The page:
Most of Yakima is, well, normal Yakima — punctuated by scenic rivers, rolling hills, sunshine, blue skies, snow-capped peaks in the distance.
Then there’s the other Yakima, the quirky one.
These are the places that are unique not just to this setting but, arguably, any setting.
So, take a gander at these spots to see a side of Yakima that is certifiably funky:
• Round a bend on First Avenue in Zillah, a giant teapot looms by the side of the road. Once a working gas station, the red and white edifice now serves as a center dispensing visitors’ information. The station was constructed in 1922 in response to the scandal that plagued the presidency of Warren Harding over his order to transfer oil reserves at Teapot Dome, Wyo., and Elk Hill, Calif., from the Navy to the Department of Interior. From that unusual beginning, the teapot morphed into being listed on the National Register of Historic Places. (117 First Ave., Zillah.)
• Antithetically, the Pioneer Graveyard in Union Gap is a cheerful place to visit. It’s historic, a chronicler of our time, from just post-Civil War to mid-20th century. It’s lovely, with grand locust trees standing sentinel along the perimeter. And it’s symbolic, where unusual gravestones are carved with wheat sheaves, lilies, lambs and other artistry. Born of tragedy, an early pioneer family opened it when the matriarch, Priscilla Goodwin, died in childbirth in 1865. The Goodwins had arrived earlier that year on a wagon train from Illinois. Like a fossil, the cemetery captures moments in time for the ages and tells at least part of the stories of the 134 people buried there. (One block east of Main Street on Ahtanum Road, Union Gap.)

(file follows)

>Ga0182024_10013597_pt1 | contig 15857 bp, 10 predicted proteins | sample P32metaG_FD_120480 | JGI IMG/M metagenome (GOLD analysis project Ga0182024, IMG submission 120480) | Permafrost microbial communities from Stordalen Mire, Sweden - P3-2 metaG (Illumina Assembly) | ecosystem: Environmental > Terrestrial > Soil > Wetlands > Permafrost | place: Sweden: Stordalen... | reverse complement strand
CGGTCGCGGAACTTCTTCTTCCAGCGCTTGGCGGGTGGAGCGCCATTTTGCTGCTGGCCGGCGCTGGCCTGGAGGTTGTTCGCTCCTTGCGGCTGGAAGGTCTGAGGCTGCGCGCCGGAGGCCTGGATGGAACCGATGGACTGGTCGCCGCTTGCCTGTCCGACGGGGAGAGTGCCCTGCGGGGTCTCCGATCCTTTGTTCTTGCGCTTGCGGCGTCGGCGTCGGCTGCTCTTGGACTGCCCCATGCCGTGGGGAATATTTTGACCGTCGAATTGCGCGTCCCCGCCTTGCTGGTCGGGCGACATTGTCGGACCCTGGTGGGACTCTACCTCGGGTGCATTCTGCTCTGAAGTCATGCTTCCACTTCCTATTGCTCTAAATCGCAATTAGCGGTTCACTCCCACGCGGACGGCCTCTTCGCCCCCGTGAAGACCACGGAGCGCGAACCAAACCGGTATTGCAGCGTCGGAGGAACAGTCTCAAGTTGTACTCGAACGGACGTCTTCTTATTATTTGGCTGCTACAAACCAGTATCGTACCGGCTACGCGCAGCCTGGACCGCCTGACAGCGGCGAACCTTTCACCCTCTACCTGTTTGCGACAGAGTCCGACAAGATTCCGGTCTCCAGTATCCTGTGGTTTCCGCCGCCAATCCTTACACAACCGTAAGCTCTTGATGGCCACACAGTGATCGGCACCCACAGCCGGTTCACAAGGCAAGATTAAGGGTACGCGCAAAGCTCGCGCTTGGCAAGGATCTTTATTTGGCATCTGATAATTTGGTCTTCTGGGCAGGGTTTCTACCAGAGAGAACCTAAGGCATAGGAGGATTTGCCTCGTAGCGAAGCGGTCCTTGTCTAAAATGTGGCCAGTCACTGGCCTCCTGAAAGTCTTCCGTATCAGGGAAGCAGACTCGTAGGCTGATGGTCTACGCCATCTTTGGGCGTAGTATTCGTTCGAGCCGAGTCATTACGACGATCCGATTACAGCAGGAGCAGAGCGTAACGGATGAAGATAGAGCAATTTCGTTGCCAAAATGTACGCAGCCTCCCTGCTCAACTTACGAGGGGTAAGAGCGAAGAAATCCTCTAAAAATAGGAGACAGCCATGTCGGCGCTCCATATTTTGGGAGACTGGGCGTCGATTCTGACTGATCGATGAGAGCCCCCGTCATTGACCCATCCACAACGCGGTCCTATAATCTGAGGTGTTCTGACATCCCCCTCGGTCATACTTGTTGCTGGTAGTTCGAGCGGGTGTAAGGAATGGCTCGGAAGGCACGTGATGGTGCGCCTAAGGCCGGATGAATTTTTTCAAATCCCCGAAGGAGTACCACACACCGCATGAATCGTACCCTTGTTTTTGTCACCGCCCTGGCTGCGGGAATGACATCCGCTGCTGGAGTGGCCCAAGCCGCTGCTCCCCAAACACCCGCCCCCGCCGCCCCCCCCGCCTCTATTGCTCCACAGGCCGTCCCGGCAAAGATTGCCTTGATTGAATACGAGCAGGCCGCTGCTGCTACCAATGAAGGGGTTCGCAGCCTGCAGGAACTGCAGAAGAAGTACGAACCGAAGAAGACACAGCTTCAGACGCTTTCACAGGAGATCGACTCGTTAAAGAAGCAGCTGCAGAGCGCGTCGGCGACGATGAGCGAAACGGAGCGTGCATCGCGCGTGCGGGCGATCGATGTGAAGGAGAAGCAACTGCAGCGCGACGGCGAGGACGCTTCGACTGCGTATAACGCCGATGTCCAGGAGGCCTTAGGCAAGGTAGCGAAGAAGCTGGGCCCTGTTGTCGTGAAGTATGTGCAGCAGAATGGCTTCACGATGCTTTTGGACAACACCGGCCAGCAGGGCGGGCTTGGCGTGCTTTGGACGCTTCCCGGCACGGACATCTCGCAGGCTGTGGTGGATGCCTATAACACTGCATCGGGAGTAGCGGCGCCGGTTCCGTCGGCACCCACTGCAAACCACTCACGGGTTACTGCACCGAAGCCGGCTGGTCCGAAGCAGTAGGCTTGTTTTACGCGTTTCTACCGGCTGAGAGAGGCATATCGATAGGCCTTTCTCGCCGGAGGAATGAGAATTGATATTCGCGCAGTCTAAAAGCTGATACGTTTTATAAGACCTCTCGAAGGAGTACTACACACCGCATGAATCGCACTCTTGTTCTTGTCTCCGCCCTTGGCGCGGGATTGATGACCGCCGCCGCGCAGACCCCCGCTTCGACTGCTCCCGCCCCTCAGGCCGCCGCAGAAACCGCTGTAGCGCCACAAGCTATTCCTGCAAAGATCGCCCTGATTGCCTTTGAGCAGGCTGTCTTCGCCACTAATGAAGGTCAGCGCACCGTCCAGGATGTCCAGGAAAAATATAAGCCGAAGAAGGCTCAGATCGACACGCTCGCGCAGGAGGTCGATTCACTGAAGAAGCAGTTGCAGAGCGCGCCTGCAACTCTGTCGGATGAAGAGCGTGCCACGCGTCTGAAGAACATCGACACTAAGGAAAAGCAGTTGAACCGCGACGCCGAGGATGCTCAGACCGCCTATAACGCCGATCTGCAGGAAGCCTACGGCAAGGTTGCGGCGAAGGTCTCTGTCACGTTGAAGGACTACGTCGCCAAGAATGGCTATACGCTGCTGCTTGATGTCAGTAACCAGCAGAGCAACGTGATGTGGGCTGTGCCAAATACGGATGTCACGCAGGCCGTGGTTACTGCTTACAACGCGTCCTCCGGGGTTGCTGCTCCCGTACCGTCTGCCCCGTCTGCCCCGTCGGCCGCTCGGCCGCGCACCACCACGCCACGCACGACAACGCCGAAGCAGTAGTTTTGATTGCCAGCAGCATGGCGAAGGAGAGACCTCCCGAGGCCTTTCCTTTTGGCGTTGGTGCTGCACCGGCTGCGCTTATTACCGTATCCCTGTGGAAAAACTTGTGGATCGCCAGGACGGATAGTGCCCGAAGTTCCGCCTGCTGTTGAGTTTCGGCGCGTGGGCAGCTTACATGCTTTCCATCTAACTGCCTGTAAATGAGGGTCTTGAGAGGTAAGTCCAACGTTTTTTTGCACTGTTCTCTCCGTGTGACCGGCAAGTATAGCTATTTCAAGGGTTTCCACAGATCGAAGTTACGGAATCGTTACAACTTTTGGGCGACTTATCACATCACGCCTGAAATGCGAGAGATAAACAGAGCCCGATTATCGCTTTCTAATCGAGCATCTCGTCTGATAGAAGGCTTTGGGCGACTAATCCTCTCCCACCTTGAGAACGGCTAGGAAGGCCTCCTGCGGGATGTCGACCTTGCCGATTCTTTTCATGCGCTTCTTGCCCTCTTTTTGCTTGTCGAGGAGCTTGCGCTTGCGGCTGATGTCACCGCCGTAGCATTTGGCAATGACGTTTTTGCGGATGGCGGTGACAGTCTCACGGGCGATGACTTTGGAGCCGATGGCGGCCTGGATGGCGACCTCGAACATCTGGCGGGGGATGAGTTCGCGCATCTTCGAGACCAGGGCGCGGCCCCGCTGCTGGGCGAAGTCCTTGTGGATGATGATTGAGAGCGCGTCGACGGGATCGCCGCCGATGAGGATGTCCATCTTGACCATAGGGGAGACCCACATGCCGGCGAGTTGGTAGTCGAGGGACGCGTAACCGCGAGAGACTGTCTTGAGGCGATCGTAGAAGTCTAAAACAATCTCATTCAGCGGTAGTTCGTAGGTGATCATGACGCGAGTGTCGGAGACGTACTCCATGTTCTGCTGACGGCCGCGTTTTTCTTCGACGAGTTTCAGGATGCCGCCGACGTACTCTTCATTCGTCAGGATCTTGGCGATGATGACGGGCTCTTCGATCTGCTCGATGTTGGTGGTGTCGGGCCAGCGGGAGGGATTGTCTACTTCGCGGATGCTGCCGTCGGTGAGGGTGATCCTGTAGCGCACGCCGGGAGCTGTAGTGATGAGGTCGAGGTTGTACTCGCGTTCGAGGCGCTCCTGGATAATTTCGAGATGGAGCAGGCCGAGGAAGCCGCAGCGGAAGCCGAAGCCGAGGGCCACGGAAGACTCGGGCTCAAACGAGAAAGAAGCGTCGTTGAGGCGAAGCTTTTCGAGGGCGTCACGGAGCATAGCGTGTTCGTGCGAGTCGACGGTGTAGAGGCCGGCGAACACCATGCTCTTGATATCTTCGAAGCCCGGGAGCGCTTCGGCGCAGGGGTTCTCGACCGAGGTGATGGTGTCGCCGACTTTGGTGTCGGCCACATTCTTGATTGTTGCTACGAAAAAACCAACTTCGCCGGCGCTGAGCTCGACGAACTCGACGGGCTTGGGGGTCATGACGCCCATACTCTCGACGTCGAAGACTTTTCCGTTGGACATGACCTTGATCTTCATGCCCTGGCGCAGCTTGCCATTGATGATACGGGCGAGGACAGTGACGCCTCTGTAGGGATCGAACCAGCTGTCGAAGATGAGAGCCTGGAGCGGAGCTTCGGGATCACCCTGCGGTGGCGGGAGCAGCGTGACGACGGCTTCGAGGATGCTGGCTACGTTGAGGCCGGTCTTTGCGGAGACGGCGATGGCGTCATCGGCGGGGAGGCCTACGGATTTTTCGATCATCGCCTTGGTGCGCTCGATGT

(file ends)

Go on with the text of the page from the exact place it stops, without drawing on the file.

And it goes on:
• It’s hard to miss — the neon hunter in his winter gear taking aim with his rifle at ... Yes, you!
Round he goes above the Yakima Sports Center restaurant’s outdoor sign, twisting in historic homage to the era when men flocked to the center to shoot dice, bet on races and tell tall tales of their hunting trophies. (214 E. Yakima Ave., Yakima.)
• It may be the closest you get to royalty in the Yakima Valley. It’s called the Congdon Castle, one of the most beautiful structures in the state, located in West Valley. But you won’t get very close because it’s closed to the public and is surrounded by the vast, and very private, Congdon orchards. You can gaze, though, at the huge (30,000 square feet) stone castle completed in 1916 for the Congdon family from Minnesota, who wanted a western locale for their fruit growing operation. (In about the 6000 block of Nob Hill Boulevard, Yakima.)
• Hopefully, by the time you read this, the Crafted Restaurant Group renovation project in downtown Yakima (on the site of what was known as the Barrel House restaurant), will be completed, so you can dine there or at least go inside to admire what is reputed to be Washington’s largest urinal (unfortunately, it may take some creative discretion for women to see it). (22 N. First. St., Yakima.)